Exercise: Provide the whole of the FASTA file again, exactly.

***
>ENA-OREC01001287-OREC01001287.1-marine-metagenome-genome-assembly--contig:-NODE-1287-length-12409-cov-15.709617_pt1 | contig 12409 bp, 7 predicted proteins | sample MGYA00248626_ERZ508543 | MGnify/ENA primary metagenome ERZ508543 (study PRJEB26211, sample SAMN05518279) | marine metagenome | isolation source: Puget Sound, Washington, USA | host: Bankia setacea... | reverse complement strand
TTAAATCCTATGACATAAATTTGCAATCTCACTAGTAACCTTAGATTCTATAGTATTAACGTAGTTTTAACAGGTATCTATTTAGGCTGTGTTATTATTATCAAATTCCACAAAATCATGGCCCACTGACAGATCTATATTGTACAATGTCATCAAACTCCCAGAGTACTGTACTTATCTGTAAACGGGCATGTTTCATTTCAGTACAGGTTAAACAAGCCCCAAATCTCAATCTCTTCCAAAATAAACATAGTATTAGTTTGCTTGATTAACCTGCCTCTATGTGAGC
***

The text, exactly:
>ENA-OREC01001287-OREC01001287.1-marine-metagenome-genome-assembly--contig:-NODE-1287-length-12409-cov-15.709617_pt1 | contig 12409 bp, 7 predicted proteins | sample MGYA00248626_ERZ508543 | MGnify/ENA primary metagenome ERZ508543 (study PRJEB26211, sample SAMN05518279) | marine metagenome | isolation source: Puget Sound, Washington, USA | host: Bankia setacea... | reverse complement strand
TTAAATCCTATGACATAAATTTGCAATCTCACTAGTAACCTTAGATTCTATAGTATTAACGTAGTTTTAACAGGTATCTATTTAGGCTGTGTTATTATTATCAAATTCCACAAAATCATGGCCCACTGACAGATCTATATTGTACAATGTCATCAAACTCCCAGAGTACTGTACTTATCTGTAAACGGGCATGTTTCATTTCAGTACAGGTTAAACAAGCCCCAAATCTCAATCTCTTCCAAAATAAACATAGTATTAGTTTGCTTGATTAACCTGCCTCTATGTGAGC